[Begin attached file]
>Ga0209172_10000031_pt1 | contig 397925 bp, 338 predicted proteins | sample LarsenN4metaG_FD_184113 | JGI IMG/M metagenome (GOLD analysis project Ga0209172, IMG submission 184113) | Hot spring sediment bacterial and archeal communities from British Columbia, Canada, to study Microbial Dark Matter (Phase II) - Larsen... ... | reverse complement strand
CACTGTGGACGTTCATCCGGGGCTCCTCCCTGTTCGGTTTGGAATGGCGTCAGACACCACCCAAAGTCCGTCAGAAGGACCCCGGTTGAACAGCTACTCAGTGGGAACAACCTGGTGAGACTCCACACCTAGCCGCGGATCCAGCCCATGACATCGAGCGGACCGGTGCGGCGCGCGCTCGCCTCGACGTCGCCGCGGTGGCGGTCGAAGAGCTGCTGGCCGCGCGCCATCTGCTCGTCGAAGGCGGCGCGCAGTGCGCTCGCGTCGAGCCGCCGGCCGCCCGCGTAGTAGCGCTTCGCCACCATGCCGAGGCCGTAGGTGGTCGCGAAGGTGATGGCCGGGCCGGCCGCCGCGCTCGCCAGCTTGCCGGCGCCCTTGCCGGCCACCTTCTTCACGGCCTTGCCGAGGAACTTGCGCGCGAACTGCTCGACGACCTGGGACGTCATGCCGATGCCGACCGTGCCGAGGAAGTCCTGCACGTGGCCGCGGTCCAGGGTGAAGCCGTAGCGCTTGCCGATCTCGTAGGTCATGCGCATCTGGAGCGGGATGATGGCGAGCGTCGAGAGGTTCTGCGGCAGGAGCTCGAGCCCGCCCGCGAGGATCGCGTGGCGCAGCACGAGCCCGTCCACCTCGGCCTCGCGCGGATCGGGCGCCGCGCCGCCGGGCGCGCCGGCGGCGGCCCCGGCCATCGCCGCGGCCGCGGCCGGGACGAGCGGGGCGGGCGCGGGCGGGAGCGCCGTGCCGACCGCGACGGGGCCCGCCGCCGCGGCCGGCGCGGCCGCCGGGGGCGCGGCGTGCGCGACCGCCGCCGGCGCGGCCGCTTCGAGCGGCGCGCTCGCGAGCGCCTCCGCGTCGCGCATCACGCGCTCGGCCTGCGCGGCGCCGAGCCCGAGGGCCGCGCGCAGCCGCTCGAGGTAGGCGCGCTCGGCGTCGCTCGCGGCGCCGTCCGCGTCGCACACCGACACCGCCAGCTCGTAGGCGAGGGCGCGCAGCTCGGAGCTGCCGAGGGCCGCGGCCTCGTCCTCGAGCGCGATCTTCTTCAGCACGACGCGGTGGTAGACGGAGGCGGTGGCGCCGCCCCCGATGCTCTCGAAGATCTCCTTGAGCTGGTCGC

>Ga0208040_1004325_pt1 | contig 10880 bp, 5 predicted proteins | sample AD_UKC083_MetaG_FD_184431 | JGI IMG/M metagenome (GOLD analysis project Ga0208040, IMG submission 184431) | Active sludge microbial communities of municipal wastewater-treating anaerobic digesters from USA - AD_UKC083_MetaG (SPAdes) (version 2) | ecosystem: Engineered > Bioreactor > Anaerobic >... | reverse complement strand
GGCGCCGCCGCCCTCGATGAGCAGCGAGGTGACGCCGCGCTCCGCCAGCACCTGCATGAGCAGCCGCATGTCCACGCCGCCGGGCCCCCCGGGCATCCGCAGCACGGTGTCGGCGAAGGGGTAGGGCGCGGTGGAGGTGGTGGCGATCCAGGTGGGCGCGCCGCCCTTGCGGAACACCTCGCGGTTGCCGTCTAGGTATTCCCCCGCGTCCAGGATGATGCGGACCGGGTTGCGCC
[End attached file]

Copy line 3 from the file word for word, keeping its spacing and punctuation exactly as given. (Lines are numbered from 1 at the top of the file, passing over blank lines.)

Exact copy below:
>Ga0208040_1004325_pt1 | contig 10880 bp, 5 predicted proteins | sample AD_UKC083_MetaG_FD_184431 | JGI IMG/M metagenome (GOLD analysis project Ga0208040, IMG submission 184431) | Active sludge microbial communities of municipal wastewater-treating anaerobic digesters from USA - AD_UKC083_MetaG (SPAdes) (version 2) | ecosystem: Engineered > Bioreactor > Anaerobic >... | reverse complement strand